produced interferon have been reported in several animal

studies utilizing astragalus alone (6).

Other Effects

In a new line of investigation for astragalus, two triterpenes

(astragaloside II and isoastragaloside I) were

shown to alleviate insulin resistance and glucose intolerance

in mice. The two compounds selectively increased

adiponectin secretion on primary adipocytes and potentiated

the effects of the insulin-sensitizer rosiglitazone.

Chronic administration of the compounds (specific details

lacking) to both dietary and genetically obese mice

resulted in a significant increase in serum adiponectin, resulting

in an alleviation of hyperglycemia, glucose intolerance,

and insulin resistance. These effects were diminished

in mice lacking adiponectin (38).

One study showed that a liquid extract of astragalus

(2 g/mL/intravenous) retarded the progression of renal

fibrosis in a manner similar to the angiotensin-II-receptor

antagonist losartan. The study reported that like losartan,

astragalus decreased deposition of fibronectin and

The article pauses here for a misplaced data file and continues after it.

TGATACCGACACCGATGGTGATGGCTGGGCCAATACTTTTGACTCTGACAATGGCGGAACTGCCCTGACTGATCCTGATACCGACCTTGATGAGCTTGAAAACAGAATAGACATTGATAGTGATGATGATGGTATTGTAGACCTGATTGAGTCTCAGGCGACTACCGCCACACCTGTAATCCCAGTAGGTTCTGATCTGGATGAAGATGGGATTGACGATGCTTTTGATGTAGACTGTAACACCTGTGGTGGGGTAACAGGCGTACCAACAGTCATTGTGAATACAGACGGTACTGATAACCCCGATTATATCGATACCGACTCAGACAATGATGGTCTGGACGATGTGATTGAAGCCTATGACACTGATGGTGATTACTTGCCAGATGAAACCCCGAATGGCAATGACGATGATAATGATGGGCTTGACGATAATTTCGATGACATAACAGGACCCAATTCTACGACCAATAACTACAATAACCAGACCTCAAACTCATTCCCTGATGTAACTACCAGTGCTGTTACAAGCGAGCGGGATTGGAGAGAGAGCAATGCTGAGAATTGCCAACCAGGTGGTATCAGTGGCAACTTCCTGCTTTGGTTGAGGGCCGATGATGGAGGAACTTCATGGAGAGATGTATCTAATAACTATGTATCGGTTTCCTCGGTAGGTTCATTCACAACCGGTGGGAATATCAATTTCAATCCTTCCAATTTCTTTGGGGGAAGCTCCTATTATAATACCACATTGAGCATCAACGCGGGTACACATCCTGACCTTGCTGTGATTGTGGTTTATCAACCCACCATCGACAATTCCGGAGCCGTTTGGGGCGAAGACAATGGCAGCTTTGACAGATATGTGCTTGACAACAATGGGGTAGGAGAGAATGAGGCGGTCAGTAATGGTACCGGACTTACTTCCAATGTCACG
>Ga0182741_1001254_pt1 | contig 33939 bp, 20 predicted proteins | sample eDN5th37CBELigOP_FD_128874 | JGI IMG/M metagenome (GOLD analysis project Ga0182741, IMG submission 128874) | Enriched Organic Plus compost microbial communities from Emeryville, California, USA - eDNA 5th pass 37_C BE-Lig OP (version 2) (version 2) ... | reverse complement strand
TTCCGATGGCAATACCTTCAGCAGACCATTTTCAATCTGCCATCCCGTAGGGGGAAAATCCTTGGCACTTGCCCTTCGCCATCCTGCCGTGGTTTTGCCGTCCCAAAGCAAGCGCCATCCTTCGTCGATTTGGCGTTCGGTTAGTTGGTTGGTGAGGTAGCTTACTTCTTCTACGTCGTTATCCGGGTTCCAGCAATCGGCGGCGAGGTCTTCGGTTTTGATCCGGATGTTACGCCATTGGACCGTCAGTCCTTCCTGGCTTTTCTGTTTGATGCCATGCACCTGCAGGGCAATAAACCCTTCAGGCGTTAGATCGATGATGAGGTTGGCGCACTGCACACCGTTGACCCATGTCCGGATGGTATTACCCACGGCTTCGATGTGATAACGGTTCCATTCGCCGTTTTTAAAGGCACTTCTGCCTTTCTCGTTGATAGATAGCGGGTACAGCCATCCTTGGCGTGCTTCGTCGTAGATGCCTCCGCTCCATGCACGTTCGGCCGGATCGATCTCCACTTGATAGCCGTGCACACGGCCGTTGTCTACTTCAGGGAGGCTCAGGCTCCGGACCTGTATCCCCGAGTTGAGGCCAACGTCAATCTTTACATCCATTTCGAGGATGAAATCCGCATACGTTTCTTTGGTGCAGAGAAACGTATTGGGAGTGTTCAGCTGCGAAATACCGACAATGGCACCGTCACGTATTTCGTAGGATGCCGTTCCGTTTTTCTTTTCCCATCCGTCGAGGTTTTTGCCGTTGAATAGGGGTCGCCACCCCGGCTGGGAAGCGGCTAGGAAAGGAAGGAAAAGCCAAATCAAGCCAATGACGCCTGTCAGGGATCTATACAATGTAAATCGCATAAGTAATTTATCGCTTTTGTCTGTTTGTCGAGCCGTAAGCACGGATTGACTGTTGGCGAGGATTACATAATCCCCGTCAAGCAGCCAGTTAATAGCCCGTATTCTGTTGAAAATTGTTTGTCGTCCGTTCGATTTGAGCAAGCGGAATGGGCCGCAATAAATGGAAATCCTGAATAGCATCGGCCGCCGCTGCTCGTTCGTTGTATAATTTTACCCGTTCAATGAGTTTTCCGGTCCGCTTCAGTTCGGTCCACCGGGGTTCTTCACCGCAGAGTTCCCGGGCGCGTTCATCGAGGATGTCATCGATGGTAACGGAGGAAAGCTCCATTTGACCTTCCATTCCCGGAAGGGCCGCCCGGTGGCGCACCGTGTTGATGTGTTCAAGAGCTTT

type-I collagen by significantly reducing the expression of

transforming growth factor-1 and -smooth muscle actin

(P < 0.05) (39).

Astragalus was investigated for its potential effect

of reducing atopic dermatitis in mice. Using prednisolone

(3 mg/kg/day) as a comparator, an astragalus water extract

was administered orally at 100 mg/kg. Astragalus

significantly reduced the severity of chemically induced

inflammation (2,4-dinitrofluorobenzene) to a degree similar

to the comparator but, unlike prednisolone, did not

inhibit interleukin-4 production (40).


There are both English and Chinese language studies on

astragalus. As with much of the literature regarding Chinese

herbs, there are few clinical data of high methodological

quality. In addition, a positive publication bias

regarding Chinese literature has been reported (41), while

in primary American medical literature, a negative publication

bias against dietary supplement studies has been

reported (42).

Immunomodulatory Effects


Among modern herbal practitioners, astragalus is recommended

as an immune supportive botanical in conjunction

with conventional chemo and radiation therapies for

cancer. There is a common belief and some clinical and